History and poetry

In the previous post, I referred to the idea, attributed to Mark Twain (though I’ve never been able to find a reference), that “history rhymes”. It is meant as an alternative to the idea that history simply repeats itself. Instead, it is suggested, the patterns of history are more complex than this: there are connections between past and present but they are complex and subtle rather than direct ones. The task for analysts of the present, as the historian Charles Emmerson put it in a thoughtful essay, “is to listen for those rhymes and to calibrate our hearing to catch them.” The implication is that history is somehow like poetry. It is an intriguing idea. But if one takes it seriously, it raises lots of further questions. How, exactly, does history “rhyme”? Are there rules of what we might call “historical prosody”? If history rhymes, does it also have something like metre?

The danger of this analogy with poetry is that it could lead us to see history in an almost mystical or perhaps romantic way – as if it followed some natural course over which policymakers have no control and must merely seek to understand. But perhaps it is policymakers who themselves make history rhyme. To put it another way, perceptions of history are themselves are an intervening variable in determining the course of history. In particular, a “rhyme” could come into being because policymakers try to draw a “lesson” from history: they see a danger of the repetition of what they see as a historical mistake, take action to avoid this, and in doing so make a different but connected mistake. This is exactly what Ernest May shows in his book “Lessons” of the Past on how policymakers applied lessons of World War II to the Cold War – “containment” rhymes with “appeasement”.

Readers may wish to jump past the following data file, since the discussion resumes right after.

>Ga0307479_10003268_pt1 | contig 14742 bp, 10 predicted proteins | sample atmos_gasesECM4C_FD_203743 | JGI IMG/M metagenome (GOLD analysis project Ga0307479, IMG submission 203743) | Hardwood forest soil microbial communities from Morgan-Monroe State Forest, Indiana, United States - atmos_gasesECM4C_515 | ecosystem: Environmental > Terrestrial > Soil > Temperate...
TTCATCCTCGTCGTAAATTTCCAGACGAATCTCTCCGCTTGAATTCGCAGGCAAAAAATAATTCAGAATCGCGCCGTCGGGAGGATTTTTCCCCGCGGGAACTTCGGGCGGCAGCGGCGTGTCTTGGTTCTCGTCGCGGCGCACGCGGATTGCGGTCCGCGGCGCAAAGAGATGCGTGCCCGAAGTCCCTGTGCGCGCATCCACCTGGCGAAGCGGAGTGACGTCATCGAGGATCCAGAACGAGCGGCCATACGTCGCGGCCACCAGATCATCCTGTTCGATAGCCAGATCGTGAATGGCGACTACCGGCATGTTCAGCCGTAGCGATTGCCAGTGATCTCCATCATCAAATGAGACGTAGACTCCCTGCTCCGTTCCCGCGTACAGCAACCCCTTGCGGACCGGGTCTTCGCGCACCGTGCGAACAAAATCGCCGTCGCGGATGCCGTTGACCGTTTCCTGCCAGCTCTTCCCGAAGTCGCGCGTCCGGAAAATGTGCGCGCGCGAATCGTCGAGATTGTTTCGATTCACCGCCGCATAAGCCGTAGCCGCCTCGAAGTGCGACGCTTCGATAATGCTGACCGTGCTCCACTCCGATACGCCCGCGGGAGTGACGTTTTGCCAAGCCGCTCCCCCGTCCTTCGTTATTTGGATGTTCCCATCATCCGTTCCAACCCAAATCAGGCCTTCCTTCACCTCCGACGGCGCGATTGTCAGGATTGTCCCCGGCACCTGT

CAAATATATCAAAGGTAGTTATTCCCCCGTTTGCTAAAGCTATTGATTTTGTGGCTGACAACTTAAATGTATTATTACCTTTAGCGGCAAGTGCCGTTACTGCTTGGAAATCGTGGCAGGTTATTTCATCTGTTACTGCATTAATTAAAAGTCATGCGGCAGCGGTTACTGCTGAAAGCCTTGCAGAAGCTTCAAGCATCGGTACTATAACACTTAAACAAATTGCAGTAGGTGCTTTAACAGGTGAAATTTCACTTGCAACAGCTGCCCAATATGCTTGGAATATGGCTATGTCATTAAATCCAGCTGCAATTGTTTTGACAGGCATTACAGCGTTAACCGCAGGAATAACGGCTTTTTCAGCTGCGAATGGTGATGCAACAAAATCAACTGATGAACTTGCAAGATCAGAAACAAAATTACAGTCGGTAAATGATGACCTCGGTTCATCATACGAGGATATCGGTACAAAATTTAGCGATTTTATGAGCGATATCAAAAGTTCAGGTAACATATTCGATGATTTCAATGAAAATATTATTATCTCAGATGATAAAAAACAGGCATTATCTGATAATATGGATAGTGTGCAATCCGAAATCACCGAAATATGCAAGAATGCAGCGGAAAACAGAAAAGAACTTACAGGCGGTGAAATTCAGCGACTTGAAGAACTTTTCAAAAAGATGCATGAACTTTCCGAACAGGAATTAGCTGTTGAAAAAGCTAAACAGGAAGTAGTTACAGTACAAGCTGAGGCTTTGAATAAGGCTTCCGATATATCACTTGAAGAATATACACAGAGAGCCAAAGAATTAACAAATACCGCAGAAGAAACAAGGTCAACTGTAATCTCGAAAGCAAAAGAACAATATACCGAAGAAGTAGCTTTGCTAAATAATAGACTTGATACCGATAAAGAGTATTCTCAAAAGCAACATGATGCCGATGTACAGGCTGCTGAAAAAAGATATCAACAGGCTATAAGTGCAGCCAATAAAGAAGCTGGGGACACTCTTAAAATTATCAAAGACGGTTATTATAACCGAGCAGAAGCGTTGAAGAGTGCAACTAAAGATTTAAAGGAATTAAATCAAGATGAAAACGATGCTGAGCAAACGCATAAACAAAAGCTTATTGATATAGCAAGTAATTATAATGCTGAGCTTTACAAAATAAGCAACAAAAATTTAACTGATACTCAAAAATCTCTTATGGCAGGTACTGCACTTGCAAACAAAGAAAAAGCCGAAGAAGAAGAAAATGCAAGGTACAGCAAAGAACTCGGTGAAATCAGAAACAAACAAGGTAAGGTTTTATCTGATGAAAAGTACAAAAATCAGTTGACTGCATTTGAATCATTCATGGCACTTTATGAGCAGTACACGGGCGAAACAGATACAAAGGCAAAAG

Another example of how we think of history as poetry is the term “caesura”, which I happened to use in my previous post to refer to the breaks in German history. The term comes from poetry, where it refers to a usually break in the flow of sound in the middle of a line of verse. When applied to a break in history, the implicit implication is that history also has a kind of rhythmic structure analogous to poetry. This takes the idea of history as poetry even further than the idea that history rhymes. If we think of events as the historical equivalent of words, or perhaps syllables, we can try to not just compare them to each other but also try to make sense of how they follow each other in time. So if the idea that history rhymes has to do with the connections between events, perhaps we can think of the relations between events and time – the rhythmic structure of events – as the metre of history?


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